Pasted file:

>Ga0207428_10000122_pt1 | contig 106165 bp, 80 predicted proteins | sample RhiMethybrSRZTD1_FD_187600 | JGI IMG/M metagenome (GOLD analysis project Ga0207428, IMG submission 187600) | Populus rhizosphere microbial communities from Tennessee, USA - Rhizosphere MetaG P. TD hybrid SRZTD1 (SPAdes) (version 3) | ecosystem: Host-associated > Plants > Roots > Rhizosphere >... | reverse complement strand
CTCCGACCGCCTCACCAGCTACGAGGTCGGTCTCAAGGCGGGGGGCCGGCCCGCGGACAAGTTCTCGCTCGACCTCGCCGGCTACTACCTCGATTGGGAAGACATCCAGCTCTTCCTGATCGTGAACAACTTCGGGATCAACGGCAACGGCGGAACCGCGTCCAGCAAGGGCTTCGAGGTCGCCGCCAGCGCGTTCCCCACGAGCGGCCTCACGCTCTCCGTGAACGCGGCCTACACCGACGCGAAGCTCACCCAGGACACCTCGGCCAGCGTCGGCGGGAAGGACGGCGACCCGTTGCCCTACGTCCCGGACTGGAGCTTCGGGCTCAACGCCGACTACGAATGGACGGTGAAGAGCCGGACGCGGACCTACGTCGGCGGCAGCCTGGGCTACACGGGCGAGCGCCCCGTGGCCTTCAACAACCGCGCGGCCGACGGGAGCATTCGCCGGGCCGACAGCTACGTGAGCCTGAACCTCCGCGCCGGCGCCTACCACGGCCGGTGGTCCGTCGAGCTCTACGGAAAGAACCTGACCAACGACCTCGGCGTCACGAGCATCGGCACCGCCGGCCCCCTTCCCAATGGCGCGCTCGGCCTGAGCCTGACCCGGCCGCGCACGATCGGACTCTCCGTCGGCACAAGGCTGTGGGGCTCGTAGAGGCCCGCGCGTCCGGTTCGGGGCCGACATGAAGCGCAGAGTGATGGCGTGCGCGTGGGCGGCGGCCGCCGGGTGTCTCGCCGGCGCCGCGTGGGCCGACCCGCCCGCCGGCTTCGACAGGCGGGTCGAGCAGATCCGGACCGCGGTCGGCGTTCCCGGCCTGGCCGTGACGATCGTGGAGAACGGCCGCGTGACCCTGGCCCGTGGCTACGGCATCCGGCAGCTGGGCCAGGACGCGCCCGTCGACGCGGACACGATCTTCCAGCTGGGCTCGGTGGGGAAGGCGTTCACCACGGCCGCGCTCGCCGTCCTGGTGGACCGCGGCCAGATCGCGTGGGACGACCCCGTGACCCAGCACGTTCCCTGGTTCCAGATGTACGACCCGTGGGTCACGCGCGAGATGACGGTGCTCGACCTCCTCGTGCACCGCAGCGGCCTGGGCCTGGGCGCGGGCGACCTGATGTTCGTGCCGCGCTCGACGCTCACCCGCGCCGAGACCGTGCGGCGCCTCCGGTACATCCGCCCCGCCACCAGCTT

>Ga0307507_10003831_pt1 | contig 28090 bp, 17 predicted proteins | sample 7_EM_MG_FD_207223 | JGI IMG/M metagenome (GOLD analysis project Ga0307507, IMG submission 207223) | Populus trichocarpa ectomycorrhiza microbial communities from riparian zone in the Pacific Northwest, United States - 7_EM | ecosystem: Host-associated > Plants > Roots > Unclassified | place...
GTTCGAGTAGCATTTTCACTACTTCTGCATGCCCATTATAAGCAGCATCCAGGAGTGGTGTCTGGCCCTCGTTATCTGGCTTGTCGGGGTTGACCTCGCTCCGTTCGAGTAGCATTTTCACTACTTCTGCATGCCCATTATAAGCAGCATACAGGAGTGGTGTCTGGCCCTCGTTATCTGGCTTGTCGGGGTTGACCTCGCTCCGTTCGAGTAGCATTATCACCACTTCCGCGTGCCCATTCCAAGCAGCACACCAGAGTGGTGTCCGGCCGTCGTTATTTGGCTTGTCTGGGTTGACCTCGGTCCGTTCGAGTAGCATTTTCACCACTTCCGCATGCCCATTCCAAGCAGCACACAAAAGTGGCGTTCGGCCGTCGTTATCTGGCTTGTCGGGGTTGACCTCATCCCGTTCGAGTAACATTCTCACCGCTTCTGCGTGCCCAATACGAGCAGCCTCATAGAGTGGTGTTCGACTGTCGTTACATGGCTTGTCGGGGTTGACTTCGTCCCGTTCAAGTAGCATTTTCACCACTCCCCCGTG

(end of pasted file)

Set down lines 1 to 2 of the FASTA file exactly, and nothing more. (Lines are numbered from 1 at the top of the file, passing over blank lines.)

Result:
>Ga0207428_10000122_pt1 | contig 106165 bp, 80 predicted proteins | sample RhiMethybrSRZTD1_FD_187600 | JGI IMG/M metagenome (GOLD analysis project Ga0207428, IMG submission 187600) | Populus rhizosphere microbial communities from Tennessee, USA - Rhizosphere MetaG P. TD hybrid SRZTD1 (SPAdes) (version 3) | ecosystem: Host-associated > Plants > Roots > Rhizosphere >... | reverse complement strand
CTCCGACCGCCTCACCAGCTACGAGGTCGGTCTCAAGGCGGGGGGCCGGCCCGCGGACAAGTTCTCGCTCGACCTCGCCGGCTACTACCTCGATTGGGAAGACATCCAGCTCTTCCTGATCGTGAACAACTTCGGGATCAACGGCAACGGCGGAACCGCGTCCAGCAAGGGCTTCGAGGTCGCCGCCAGCGCGTTCCCCACGAGCGGCCTCACGCTCTCCGTGAACGCGGCCTACACCGACGCGAAGCTCACCCAGGACACCTCGGCCAGCGTCGGCGGGAAGGACGGCGACCCGTTGCCCTACGTCCCGGACTGGAGCTTCGGGCTCAACGCCGACTACGAATGGACGGTGAAGAGCCGGACGCGGACCTACGTCGGCGGCAGCCTGGGCTACACGGGCGAGCGCCCCGTGGCCTTCAACAACCGCGCGGCCGACGGGAGCATTCGCCGGGCCGACAGCTACGTGAGCCTGAACCTCCGCGCCGGCGCCTACCACGGCCGGTGGTCCGTCGAGCTCTACGGAAAGAACCTGACCAACGACCTCGGCGTCACGAGCATCGGCACCGCCGGCCCCCTTCCCAATGGCGCGCTCGGCCTGAGCCTGACCCGGCCGCGCACGATCGGACTCTCCGTCGGCACAAGGCTGTGGGGCTCGTAGAGGCCCGCGCGTCCGGTTCGGGGCCGACATGAAGCGCAGAGTGATGGCGTGCGCGTGGGCGGCGGCCGCCGGGTGTCTCGCCGGCGCCGCGTGGGCCGACCCGCCCGCCGGCTTCGACAGGCGGGTCGAGCAGATCCGGACCGCGGTCGGCGTTCCCGGCCTGGCCGTGACGATCGTGGAGAACGGCCGCGTGACCCTGGCCCGTGGCTACGGCATCCGGCAGCTGGGCCAGGACGCGCCCGTCGACGCGGACACGATCTTCCAGCTGGGCTCGGTGGGGAAGGCGTTCACCACGGCCGCGCTCGCCGTCCTGGTGGACCGCGGCCAGATCGCGTGGGACGACCCCGTGACCCAGCACGTTCCCTGGTTCCAGATGTACGACCCGTGGGTCACGCGCGAGATGACGGTGCTCGACCTCCTCGTGCACCGCAGCGGCCTGGGCCTGGGCGCGGGCGACCTGATGTTCGTGCCGCGCTCGACGCTCACCCGCGCCGAGACCGTGCGGCGCCTCCGGTACATCCGCCCCGCCACCAGCTT